It’s time to have a heart-to-heart talk about truth, lies, facts and fiction. A whole new season of make-it-up-as-Trump-goes began last week. So, I felt obligated to share some research about how bad many of our countrymen, and yes, they are mostly men, have gotten in recognizing nonsense when it lands on them.
First, a short list of facts:
On Monday, August 8, the FBI executed a search warrant at the home of former President Donald Trump. The warrant was issued by a federal magistrate in Florida, who had the legal authority to do so, after a determination was made that probable cause existed that a crime was being committed on the property. The FBI seized and removed several sets of documents. Many of these documents were defined as confidential, classified, and, or top secret. Regardless of these labels, many of the documents were not authorized to be there and were being sought by the National Archives and Records Administration, which had been trying to gather them for months.
Whew. Again, those are facts. These are not all of the facts, but for simplicity’s sake, the paragraph above is entirely factual. These facts, as is the case with all facts, should not be confused with truths. Truth is more akin to what one believes.
Indiana Jones may have said it best when he said, “archeology is the search for fact, not truth. If it’s truth you’re interested in, Dr. Tyree’s philosophy class is right down the hall.” Yes, I know “Indy,” or “Dr. Jones” is a fictitious character, but fiction is part of today’s story.
While archeology is known for the search for fact, politics is more known for its manipulation of it. Americans once had a more rational perspective on what political speak even is and what it isn’t. It never used to be gospel. But fans, idolizers and devotees of the most recent former president are rewriting the handbook on what people can and will believe, and how they come to believe it. It is embarrassingly easy.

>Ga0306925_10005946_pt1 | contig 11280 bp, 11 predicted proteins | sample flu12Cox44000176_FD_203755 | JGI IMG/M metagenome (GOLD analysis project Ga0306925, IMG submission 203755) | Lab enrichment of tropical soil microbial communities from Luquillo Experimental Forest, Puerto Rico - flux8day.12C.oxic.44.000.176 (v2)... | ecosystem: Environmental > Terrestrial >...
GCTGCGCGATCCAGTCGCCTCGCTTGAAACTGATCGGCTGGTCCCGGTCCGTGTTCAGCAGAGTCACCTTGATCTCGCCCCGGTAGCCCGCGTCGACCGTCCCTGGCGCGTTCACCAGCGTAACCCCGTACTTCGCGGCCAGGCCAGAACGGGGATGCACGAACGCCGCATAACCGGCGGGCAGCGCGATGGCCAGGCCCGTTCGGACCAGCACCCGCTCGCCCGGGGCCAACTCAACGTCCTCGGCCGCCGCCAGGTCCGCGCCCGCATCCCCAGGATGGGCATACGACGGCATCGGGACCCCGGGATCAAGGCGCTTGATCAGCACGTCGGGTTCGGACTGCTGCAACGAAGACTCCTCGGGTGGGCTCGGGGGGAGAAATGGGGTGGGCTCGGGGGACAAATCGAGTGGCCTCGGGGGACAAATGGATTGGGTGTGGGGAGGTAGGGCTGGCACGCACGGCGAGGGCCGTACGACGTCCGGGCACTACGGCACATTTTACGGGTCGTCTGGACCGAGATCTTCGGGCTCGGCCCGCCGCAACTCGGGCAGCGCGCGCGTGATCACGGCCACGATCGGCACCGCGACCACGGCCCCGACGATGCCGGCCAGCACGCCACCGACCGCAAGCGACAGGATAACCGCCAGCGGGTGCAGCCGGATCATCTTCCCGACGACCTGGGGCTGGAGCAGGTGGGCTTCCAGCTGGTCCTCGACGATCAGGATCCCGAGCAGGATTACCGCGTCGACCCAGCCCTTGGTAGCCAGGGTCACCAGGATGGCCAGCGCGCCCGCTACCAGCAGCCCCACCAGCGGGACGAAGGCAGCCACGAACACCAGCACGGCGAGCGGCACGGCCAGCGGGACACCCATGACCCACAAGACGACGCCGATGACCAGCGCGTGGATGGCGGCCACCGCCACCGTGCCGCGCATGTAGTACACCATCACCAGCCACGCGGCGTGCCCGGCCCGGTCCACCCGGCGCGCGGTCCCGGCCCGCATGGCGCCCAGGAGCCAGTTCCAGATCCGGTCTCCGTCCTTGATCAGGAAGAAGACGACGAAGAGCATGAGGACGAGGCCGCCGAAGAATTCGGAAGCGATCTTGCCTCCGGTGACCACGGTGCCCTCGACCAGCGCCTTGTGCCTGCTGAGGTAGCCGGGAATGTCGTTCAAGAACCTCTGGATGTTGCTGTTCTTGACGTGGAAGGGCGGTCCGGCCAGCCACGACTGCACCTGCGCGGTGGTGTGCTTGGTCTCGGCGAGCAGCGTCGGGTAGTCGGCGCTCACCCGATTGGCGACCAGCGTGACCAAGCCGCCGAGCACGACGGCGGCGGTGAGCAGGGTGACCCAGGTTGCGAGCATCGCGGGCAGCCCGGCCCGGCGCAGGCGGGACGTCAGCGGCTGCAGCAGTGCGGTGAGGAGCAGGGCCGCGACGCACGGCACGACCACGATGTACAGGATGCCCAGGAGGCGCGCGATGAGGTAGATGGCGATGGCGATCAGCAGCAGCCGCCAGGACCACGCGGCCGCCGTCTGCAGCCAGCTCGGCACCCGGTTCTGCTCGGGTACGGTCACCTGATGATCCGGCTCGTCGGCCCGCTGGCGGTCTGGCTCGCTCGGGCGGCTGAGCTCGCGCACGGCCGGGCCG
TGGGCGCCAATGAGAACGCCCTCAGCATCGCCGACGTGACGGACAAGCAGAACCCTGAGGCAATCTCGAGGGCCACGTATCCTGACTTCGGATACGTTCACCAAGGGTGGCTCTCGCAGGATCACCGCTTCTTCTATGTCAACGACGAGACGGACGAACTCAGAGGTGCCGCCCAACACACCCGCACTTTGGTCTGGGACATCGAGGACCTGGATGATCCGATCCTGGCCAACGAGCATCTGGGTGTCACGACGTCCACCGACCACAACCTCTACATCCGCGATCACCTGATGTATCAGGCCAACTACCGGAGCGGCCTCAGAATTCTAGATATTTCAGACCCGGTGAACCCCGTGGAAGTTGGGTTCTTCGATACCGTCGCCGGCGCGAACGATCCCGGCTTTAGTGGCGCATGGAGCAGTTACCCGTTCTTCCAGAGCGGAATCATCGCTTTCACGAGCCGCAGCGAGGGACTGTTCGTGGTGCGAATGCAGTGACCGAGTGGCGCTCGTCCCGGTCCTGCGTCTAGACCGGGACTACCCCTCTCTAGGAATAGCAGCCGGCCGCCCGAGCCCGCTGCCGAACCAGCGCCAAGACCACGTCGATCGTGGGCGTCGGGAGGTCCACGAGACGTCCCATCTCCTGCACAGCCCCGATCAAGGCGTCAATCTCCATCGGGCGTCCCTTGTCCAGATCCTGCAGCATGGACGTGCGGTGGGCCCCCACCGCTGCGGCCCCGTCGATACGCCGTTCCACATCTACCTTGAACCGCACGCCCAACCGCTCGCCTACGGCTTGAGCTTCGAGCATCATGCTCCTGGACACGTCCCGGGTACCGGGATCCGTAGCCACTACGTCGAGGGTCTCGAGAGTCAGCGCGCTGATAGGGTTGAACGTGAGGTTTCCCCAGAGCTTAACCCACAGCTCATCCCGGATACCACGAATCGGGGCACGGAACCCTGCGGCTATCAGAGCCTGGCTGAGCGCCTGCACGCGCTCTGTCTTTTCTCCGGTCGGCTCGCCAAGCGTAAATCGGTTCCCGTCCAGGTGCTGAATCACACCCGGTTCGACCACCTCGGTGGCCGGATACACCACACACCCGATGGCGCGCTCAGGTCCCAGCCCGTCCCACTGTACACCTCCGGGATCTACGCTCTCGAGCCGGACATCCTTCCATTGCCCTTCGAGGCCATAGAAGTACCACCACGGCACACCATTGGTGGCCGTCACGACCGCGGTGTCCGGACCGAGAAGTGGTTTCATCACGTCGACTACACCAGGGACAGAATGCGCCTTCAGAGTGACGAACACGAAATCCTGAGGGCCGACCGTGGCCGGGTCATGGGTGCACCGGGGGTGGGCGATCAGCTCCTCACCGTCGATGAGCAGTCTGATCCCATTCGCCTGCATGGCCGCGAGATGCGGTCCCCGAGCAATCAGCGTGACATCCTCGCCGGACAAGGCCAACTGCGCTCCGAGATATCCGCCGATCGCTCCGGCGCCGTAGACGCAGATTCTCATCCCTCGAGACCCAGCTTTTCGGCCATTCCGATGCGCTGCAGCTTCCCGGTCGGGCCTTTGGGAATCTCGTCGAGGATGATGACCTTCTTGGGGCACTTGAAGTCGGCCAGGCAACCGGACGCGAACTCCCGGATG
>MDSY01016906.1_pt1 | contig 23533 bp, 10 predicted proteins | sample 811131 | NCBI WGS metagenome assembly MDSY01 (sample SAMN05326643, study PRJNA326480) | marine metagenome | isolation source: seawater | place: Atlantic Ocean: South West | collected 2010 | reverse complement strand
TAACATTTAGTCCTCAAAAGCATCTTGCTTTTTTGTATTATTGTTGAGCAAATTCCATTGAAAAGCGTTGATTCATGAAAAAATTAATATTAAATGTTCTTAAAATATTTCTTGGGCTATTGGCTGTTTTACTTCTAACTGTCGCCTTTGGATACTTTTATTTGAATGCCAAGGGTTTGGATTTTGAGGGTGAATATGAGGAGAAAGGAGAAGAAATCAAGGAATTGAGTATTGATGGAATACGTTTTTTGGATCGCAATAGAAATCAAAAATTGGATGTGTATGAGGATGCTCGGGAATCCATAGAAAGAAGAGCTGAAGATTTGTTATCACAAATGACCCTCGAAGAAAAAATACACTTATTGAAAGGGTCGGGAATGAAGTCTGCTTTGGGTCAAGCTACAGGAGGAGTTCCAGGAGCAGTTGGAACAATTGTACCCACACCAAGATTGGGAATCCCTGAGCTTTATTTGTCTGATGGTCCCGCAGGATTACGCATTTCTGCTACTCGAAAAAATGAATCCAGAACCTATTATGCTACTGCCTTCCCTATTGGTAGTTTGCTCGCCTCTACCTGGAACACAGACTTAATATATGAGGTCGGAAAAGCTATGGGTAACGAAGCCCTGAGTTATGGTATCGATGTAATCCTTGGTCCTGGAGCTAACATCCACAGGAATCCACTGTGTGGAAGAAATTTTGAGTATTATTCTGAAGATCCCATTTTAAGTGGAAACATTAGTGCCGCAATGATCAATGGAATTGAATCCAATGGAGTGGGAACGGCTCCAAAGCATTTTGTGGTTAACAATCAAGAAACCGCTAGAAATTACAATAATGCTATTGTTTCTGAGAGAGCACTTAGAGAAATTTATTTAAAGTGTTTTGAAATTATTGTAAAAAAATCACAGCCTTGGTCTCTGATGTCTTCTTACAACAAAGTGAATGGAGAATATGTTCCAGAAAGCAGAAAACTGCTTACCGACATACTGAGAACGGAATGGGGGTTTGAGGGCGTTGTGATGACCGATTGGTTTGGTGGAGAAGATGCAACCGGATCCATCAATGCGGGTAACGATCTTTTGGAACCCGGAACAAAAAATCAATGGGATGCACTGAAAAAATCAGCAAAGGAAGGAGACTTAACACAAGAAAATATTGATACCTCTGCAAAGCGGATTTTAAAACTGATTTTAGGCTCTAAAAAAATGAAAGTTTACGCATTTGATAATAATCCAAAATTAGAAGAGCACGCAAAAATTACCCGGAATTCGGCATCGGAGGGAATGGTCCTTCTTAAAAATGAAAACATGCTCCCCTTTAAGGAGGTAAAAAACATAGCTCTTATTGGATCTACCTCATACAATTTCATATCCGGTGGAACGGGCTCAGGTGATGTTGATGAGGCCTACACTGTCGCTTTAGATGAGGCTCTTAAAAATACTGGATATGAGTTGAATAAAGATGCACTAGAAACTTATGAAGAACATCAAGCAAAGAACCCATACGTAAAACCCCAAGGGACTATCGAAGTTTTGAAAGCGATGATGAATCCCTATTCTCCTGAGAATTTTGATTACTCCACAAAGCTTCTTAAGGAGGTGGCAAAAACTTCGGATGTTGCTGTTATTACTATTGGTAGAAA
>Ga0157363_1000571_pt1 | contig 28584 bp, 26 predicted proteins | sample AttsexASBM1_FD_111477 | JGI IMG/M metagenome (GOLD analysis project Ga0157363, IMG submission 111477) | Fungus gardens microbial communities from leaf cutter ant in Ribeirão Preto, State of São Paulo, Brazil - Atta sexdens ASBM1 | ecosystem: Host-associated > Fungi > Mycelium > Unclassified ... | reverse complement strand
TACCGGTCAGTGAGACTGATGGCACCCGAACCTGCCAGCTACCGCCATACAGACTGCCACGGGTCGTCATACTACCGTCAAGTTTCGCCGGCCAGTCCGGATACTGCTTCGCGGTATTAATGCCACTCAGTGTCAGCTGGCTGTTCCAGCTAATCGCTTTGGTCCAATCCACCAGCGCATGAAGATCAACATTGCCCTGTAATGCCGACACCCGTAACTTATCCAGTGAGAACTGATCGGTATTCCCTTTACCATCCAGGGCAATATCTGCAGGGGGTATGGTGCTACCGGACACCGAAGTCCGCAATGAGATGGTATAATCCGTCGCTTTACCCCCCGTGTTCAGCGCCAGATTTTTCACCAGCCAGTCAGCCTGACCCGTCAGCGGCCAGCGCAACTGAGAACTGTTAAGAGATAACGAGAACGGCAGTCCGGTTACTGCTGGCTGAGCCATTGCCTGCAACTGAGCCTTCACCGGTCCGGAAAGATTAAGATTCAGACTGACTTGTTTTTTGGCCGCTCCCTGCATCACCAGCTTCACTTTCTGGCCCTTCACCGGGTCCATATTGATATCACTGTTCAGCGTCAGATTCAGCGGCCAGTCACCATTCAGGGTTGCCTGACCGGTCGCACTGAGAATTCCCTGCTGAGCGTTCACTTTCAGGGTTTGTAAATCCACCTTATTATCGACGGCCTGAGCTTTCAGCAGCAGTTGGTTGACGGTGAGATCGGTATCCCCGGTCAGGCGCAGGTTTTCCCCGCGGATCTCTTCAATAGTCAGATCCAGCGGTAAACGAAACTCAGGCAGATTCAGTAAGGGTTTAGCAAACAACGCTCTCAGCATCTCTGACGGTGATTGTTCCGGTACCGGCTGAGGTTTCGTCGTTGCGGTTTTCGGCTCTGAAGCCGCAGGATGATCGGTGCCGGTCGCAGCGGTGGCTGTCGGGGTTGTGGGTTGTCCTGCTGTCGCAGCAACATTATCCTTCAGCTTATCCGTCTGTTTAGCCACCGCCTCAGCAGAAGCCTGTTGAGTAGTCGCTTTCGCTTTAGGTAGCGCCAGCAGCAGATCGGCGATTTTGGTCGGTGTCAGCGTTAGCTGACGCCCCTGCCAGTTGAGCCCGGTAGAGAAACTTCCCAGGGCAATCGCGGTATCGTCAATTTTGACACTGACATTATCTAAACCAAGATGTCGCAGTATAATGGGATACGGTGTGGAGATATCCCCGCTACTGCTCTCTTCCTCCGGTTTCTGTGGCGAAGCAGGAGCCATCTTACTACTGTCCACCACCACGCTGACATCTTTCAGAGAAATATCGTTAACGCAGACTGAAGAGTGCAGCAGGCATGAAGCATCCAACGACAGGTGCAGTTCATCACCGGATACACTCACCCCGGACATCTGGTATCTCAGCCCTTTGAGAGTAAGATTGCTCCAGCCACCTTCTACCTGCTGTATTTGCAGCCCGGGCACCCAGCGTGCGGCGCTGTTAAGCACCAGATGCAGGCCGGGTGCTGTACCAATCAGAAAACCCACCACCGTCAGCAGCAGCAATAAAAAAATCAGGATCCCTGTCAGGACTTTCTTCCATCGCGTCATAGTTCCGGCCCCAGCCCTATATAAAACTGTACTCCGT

Beth Anne Helgason and Daniel Effron of the London Business School published an extensive study on the topic this year in the Journal of Personality and Social Psychology titled, “It might become true: How prefactual thinking licenses dishonesty.” The study covers a lot of ground, but the concept of “prefactual thinking” is something with which all Americans should become familiar.
Prefactual is just what it sounds like it is. A narrative, rhetoric or theory is provided that could end up being factual before the facts are known, so that when it is time to decide what is true, the masses have already been conned into believing something clearly untrue. An example is the announcement by the Trump team that the FBI planted evidence last week. As a “prefact,” it will no longer matter what actually happened to those who want to believe the earliest preferred theory. Trump supporters are already convinced that the comforting made-up fiction is true.
Former Attorney General Bill Barr’s description of the Mueller Report is an earlier example of the same thing. He released a statement of the report that served as the definitive result of the larger set of facts that convinced a good number of Americans that there were no crimes committed. That’s not what the report actually said, but the shorter, simpler and earlier description of the complicated findings is what many will always believe. It’s too much work to overcome the manipulation and biases that were first established.
An epidemic of gullibility has spread across America, and it is scarier to me than COVID-19. I have read commentary from the Wall Street Journal editorial board, David Brooks of the New York Times and David Frum of The Atlantic all surrender to this sickness in just the last week, as if there is no hope for facts ever prevailing in the world of Trump.
I am more optimistic.
Dr. Grant Hilary Brenner wrote about the research in April for Psychology Today. He wrote, “We are profoundly unfamiliar with the information environment in which we live and the ways our own psychology plays a role in what we decide is real and true.”
We are capable of becoming familiar with the environment though. We can learn. We learned how cigarettes are killers, how seatbelts are life savers, and how Trump University was a scam, didn’t we?
The key is that those who know better can’t ever stop defending actual facts over prefacts, or in other words, nonsense.